As soon as I said this aloud, the words sounded tinny in my ear. I knew it was betrayal of my true nature. What I had failed to consider in my rush to make my career fit in a box, was that while I could switch jobs, I could never turn off my drive to achieve professionally. Even if I were in an industry that demanded fewer hours, I was bound to find ways to push the boundaries of any imaginary box.

Looking back at my decision twelve years ago, I recognize it as a moment of self-revelation: If client service and leadership are fundamental to my very being, then I need to stay in a place that not only rewards me for being who I am but affords me the opportunities to become the leader that I want to be. The second part is important: It wasn’t just a moment of self-revelation; it was also a moment of self-determination.

What do you think makes your company stand out? Can you share a story?

Deloitte stands out for a number of reasons. For starters, we are one of the largest consultancies in the world — with presences in more than 150 countries across the world. More than our scale though is our ability to solve problems and work with anybody to create thoughtful and lasting change.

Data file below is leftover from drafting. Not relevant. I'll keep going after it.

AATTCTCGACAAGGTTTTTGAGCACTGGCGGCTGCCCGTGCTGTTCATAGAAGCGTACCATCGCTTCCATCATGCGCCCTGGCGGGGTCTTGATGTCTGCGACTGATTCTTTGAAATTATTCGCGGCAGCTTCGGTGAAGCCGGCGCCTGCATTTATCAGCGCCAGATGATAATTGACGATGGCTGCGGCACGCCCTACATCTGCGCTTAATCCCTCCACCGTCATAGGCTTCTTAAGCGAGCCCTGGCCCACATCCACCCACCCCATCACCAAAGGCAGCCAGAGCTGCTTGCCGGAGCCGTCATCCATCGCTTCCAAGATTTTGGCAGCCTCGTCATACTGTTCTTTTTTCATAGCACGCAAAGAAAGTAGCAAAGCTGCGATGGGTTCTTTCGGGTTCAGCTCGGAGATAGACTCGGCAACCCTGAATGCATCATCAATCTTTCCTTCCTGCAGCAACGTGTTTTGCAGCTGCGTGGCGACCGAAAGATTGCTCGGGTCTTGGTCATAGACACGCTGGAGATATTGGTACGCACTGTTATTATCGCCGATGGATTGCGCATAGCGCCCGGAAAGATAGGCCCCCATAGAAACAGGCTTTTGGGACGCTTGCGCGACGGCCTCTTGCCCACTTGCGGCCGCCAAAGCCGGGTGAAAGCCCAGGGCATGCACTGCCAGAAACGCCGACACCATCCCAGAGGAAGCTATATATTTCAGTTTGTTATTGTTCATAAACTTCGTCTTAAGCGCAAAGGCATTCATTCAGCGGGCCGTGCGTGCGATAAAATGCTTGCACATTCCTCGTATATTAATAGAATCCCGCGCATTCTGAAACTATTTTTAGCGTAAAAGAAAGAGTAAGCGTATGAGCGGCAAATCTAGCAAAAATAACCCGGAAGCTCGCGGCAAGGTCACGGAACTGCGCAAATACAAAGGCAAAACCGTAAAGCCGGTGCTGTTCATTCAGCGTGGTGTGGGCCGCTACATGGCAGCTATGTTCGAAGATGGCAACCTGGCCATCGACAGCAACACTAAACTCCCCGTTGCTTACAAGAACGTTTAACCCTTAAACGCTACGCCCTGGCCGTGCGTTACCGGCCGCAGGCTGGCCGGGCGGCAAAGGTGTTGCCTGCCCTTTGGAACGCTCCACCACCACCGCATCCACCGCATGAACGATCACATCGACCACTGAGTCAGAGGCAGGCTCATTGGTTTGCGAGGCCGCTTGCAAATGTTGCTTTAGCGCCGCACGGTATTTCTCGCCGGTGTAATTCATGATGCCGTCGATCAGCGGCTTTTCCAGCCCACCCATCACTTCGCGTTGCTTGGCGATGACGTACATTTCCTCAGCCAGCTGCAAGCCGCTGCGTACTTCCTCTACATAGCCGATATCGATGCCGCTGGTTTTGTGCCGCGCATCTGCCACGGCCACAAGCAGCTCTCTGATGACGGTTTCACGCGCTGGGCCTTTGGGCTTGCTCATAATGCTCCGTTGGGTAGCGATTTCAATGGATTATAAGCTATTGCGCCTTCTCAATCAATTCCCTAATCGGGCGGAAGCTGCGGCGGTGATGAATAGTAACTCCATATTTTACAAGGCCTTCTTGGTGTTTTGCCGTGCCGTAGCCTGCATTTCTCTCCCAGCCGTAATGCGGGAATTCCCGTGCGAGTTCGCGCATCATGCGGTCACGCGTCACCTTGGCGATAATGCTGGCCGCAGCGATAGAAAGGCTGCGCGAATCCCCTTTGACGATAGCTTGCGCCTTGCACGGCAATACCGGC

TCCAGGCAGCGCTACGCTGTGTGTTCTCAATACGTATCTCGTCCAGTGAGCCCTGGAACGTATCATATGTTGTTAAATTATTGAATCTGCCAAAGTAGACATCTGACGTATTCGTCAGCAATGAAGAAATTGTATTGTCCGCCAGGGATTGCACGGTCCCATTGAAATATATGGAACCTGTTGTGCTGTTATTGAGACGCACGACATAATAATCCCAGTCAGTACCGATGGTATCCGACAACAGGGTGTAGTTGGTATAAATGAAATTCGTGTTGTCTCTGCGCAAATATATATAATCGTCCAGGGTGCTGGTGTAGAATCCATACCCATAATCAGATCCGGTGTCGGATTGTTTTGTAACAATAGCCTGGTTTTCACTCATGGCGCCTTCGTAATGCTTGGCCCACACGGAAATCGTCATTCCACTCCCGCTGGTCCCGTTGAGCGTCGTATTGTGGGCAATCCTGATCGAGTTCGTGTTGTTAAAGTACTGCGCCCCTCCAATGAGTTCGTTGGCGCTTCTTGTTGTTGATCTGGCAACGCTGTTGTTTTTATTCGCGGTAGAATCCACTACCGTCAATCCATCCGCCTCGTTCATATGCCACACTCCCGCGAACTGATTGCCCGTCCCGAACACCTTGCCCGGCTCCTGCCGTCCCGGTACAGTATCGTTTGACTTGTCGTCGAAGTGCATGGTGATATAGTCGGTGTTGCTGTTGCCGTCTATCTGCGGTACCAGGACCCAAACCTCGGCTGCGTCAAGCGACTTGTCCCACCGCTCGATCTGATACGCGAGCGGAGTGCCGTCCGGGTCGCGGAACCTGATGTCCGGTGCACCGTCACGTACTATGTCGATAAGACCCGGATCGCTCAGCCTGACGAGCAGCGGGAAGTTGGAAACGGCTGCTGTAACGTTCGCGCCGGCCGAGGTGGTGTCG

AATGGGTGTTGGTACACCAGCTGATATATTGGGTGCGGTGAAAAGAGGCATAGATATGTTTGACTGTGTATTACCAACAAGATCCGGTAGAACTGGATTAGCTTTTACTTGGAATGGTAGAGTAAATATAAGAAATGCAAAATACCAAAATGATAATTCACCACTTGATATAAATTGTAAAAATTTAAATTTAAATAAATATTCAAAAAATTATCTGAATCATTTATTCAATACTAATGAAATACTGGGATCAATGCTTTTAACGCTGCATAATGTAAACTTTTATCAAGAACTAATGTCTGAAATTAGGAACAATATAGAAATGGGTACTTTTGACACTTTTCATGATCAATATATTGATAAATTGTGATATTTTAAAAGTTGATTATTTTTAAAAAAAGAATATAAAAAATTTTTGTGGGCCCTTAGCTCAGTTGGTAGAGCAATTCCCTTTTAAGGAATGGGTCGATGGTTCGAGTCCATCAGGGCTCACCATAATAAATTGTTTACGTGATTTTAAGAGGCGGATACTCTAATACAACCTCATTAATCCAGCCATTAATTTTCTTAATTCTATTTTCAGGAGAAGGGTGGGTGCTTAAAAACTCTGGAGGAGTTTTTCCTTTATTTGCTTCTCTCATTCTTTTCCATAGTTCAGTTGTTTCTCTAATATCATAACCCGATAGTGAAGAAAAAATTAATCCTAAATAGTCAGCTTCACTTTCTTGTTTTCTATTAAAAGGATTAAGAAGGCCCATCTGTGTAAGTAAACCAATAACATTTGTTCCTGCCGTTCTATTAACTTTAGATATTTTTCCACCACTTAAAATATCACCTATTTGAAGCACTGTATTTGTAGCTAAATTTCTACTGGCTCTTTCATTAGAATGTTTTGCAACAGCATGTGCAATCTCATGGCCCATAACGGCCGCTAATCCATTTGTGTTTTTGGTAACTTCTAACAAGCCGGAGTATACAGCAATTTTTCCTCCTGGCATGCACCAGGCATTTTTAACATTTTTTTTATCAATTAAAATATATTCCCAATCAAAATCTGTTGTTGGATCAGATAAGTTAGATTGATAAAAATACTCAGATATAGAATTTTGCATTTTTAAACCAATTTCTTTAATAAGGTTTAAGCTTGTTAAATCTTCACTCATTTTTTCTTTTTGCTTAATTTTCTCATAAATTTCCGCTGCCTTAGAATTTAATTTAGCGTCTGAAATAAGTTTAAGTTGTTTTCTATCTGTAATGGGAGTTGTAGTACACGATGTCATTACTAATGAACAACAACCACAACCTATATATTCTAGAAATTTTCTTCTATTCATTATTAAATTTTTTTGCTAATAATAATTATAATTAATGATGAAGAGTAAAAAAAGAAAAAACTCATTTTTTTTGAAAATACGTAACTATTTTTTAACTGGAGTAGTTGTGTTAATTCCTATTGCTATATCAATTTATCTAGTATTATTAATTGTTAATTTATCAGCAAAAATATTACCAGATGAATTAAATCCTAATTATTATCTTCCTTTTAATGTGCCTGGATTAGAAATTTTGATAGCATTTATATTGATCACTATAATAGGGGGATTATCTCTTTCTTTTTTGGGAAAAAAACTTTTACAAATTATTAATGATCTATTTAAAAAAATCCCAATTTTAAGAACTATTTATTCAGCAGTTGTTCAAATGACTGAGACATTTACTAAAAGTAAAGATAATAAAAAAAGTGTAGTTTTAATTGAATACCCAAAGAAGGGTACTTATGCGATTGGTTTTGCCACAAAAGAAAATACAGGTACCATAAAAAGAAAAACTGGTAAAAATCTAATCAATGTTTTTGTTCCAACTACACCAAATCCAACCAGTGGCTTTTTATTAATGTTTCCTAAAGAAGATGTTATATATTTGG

Having a background in working as the Head of Federal Technology at Deloitte Consulting before becoming CIO, I had the opportunity to work with national federal agencies to help them transform into more efficient, effective organizations. One example that comes to mind in this space was our effort to work with the Marine Core to transform their development cycle for new vehicles from 10 years to 10 months simply by rethinking how they apply legacy technology.

Are you working on any exciting new projects now? How do you think that will help people?

Iwould have to say one of the most exciting projects of my career is also one of my more recent challenges. Early in 2019, I had the pleasure of helping to spearhead the development of an entirely new business arm for Deloitte, Deloitte Catalyst. As Chief Innovation Officer, we are constantly tasked with finding new ways to innovate our very understanding of solutions in enterprise.